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This is Awkward—Highway Widening Projects Based on Obsolete Projections

Several highway-widening projects on the East Coast were approved under the pretense of expected growth in traffic totals. Now planners are scrambling to figure out the new normal.
Kenny Louie / Wikimedia Commons

“Highway planners misjudged the future because the Great Recession reduced both commercial and passenger travel, and because of an unexpected drop in driving by young adults,” writes Paul Nussbaum.

The article includes a lengthy list of highway projects that moved forward based on projections that now look anything but clairvoyant.

  • For the $2.5 billion project to widen the New Jersey Turnpike, the planners estimated that northbound traffic volume would increase by nearly 68 percent above 2005 levels and southbound traffic would increase by 92 percent by 2032. Quite the opposite trend has taken place: “Now, one-third of the way through that 27-year forecast, turnpike traffic is actually about 10 percent lower than it was in 2005.”
  • “In 2007, the Pennsylvania Turnpike Commission assumed that traffic would grow 3 percent to 5 percent every year to help pay for debt as it took on a new obligation to contribute up to $900 million a year to fix other roads around the state.” Instead, “traffic has been essentially flat.”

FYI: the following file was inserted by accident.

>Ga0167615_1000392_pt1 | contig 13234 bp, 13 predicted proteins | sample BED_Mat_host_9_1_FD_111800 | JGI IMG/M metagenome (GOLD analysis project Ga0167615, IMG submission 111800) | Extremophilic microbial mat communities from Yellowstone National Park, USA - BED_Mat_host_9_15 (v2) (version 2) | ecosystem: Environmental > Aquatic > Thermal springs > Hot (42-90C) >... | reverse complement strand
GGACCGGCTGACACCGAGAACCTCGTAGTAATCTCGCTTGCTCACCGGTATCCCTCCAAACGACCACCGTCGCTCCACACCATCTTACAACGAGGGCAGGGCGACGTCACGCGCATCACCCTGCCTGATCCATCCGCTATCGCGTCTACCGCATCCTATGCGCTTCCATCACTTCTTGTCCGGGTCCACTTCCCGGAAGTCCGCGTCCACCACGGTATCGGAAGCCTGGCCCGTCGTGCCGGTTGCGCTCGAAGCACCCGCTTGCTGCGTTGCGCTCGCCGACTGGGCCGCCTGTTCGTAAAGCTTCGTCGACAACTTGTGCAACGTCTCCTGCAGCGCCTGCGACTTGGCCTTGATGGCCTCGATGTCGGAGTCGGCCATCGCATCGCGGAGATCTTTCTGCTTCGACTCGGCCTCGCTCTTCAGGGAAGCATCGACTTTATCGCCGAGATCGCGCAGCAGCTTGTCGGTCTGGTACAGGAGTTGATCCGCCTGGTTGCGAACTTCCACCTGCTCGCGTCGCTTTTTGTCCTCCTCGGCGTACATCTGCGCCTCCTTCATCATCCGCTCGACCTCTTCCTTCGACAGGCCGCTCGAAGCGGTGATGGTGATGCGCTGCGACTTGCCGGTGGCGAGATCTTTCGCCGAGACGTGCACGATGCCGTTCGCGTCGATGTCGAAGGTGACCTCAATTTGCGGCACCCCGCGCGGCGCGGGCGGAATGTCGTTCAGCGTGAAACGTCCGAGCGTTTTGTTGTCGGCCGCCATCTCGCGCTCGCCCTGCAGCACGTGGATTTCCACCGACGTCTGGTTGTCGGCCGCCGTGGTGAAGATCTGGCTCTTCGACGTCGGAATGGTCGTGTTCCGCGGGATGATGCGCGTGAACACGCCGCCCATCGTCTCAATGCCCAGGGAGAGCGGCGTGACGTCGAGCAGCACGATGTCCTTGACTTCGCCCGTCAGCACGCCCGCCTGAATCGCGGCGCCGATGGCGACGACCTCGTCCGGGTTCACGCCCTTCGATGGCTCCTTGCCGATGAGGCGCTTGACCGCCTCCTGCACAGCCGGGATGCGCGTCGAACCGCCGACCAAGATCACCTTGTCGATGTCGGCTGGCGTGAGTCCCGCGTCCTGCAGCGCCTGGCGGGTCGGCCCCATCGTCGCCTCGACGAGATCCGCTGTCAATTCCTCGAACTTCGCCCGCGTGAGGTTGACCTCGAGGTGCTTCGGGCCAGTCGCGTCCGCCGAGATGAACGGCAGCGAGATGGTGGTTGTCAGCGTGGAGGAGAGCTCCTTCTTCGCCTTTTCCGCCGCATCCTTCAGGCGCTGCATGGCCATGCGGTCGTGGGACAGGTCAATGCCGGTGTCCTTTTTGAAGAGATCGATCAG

• “And when the Delaware River Joint Toll Bridge Commission decided in 2003 to replace the 50-year-old, four-lane Scudder Falls Bridge on I-95 with a $328 million, nine-lane, 180-foot-wide toll bridge, it assumed that traffic would increase 35 percent by 2030.” Rather, “bridge traffic has declined slightly and is now below the levels of 2002.”
  • The Schuylkill Expressway and Interstates 95 and 476 have also experienced reductions in traffic over the last six years.
Full Story: Drop in traffic on area highways forces review of plans

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